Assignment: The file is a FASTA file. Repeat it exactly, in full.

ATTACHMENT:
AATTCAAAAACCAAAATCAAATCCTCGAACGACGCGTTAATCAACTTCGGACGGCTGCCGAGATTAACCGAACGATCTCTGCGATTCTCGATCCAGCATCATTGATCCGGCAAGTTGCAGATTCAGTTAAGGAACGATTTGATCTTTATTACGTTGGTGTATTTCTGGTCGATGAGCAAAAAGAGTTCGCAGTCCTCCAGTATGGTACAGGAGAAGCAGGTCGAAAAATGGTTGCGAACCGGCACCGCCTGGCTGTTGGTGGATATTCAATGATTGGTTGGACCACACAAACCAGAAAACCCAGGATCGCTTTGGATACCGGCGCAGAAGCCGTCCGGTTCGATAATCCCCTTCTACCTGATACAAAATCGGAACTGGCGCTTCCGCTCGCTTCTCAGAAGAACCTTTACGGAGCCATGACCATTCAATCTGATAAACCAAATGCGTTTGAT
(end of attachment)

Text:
AATTCAAAAACCAAAATCAAATCCTCGAACGACGCGTTAATCAACTTCGGACGGCTGCCGAGATTAACCGAACGATCTCTGCGATTCTCGATCCAGCATCATTGATCCGGCAAGTTGCAGATTCAGTTAAGGAACGATTTGATCTTTATTACGTTGGTGTATTTCTGGTCGATGAGCAAAAAGAGTTCGCAGTCCTCCAGTATGGTACAGGAGAAGCAGGTCGAAAAATGGTTGCGAACCGGCACCGCCTGGCTGTTGGTGGATATTCAATGATTGGTTGGACCACACAAACCAGAAAACCCAGGATCGCTTTGGATACCGGCGCAGAAGCCGTCCGGTTCGATAATCCCCTTCTACCTGATACAAAATCGGAACTGGCGCTTCCGCTCGCTTCTCAGAAGAACCTTTACGGAGCCATGACCATTCAATCTGATAAACCAAATGCGTTTGAT